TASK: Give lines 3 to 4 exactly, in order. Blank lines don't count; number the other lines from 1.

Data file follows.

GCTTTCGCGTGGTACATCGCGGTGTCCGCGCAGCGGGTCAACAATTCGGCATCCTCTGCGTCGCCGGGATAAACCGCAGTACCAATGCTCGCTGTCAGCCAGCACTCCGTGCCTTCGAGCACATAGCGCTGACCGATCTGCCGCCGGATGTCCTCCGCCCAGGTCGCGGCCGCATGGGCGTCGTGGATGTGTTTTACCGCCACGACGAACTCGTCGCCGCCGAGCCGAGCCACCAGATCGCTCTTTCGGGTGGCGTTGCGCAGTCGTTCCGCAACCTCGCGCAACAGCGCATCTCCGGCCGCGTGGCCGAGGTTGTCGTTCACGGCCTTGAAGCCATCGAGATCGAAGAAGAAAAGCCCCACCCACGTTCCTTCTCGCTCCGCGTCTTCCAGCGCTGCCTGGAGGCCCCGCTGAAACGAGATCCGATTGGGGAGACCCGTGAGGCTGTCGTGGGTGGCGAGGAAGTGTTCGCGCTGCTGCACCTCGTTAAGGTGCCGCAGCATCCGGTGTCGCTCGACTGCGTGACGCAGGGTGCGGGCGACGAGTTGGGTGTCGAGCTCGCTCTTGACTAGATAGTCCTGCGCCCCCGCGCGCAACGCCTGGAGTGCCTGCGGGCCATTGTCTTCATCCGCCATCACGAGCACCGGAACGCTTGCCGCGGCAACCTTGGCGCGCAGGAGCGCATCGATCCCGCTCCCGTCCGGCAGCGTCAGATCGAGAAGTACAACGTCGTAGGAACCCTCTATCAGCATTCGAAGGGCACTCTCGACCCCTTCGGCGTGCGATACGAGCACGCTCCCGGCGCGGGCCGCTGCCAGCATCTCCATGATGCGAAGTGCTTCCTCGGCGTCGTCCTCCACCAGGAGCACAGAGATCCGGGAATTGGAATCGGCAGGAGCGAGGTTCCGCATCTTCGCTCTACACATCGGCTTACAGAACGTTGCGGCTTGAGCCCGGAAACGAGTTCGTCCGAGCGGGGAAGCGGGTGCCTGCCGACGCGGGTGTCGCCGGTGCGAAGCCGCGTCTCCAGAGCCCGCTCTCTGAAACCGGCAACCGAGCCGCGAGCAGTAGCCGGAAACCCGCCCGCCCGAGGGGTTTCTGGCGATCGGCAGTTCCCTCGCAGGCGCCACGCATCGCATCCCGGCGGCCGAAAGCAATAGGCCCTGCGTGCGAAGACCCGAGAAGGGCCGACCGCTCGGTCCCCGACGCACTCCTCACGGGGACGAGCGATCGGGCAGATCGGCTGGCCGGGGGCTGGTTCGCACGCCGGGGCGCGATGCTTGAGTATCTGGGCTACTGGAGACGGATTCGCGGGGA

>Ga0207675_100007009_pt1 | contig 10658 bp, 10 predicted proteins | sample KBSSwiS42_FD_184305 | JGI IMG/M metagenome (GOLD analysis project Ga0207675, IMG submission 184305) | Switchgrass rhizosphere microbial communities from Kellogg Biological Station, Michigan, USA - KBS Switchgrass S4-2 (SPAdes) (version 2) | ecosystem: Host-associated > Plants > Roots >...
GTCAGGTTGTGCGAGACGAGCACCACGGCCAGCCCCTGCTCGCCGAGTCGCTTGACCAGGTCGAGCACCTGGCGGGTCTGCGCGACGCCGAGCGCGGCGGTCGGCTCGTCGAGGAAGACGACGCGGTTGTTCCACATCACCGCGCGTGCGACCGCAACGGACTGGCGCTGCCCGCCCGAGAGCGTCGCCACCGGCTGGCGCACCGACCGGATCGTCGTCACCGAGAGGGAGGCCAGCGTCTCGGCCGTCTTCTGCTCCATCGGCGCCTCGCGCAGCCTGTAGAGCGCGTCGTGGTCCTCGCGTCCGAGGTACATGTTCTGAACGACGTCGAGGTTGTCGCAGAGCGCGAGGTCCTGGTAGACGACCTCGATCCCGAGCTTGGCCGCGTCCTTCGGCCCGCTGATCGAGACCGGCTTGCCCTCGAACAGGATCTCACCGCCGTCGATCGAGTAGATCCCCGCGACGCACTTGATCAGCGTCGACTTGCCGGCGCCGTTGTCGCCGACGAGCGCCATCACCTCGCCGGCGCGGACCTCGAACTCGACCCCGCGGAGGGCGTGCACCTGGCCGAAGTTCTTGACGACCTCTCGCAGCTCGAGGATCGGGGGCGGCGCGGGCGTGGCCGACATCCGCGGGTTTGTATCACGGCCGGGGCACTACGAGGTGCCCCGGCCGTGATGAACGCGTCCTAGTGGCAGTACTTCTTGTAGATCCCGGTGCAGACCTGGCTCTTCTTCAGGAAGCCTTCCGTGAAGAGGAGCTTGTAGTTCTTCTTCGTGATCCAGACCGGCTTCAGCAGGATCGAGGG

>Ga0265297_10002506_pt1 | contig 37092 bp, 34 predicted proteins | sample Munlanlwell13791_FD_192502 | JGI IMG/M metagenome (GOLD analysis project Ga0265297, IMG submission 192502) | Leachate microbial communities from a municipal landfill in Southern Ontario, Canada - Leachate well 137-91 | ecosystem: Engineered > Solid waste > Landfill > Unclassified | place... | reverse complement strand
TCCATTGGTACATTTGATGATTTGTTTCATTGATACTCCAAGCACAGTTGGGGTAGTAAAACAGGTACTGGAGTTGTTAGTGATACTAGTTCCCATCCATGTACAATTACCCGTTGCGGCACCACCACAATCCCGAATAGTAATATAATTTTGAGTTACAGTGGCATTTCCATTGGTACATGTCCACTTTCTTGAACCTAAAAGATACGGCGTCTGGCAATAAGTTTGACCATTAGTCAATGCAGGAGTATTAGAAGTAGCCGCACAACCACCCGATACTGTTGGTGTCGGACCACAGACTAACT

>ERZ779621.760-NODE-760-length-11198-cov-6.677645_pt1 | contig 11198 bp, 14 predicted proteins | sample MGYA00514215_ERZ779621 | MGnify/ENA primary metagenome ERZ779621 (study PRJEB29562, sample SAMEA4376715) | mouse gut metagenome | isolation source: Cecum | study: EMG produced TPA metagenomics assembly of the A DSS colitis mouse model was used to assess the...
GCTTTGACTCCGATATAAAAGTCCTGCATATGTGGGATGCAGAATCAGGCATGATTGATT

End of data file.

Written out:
GTCAGGTTGTGCGAGACGAGCACCACGGCCAGCCCCTGCTCGCCGAGTCGCTTGACCAGGTCGAGCACCTGGCGGGTCTGCGCGACGCCGAGCGCGGCGGTCGGCTCGTCGAGGAAGACGACGCGGTTGTTCCACATCACCGCGCGTGCGACCGCAACGGACTGGCGCTGCCCGCCCGAGAGCGTCGCCACCGGCTGGCGCACCGACCGGATCGTCGTCACCGAGAGGGAGGCCAGCGTCTCGGCCGTCTTCTGCTCCATCGGCGCCTCGCGCAGCCTGTAGAGCGCGTCGTGGTCCTCGCGTCCGAGGTACATGTTCTGAACGACGTCGAGGTTGTCGCAGAGCGCGAGGTCCTGGTAGACGACCTCGATCCCGAGCTTGGCCGCGTCCTTCGGCCCGCTGATCGAGACCGGCTTGCCCTCGAACAGGATCTCACCGCCGTCGATCGAGTAGATCCCCGCGACGCACTTGATCAGCGTCGACTTGCCGGCGCCGTTGTCGCCGACGAGCGCCATCACCTCGCCGGCGCGGACCTCGAACTCGACCCCGCGGAGGGCGTGCACCTGGCCGAAGTTCTTGACGACCTCTCGCAGCTCGAGGATCGGGGGCGGCGCGGGCGTGGCCGACATCCGCGGGTTTGTATCACGGCCGGGGCACTACGAGGTGCCCCGGCCGTGATGAACGCGTCCTAGTGGCAGTACTTCTTGTAGATCCCGGTGCAGACCTGGCTCTTCTTCAGGAAGCCTTCCGTGAAGAGGAGCTTGTAGTTCTTCTTCGTGATCCAGACCGGCTTCAGCAGGATCGAGGG

>Ga0265297_10002506_pt1 | contig 37092 bp, 34 predicted proteins | sample Munlanlwell13791_FD_192502 | JGI IMG/M metagenome (GOLD analysis project Ga0265297, IMG submission 192502) | Leachate microbial communities from a municipal landfill in Southern Ontario, Canada - Leachate well 137-91 | ecosystem: Engineered > Solid waste > Landfill > Unclassified | place... | reverse complement strand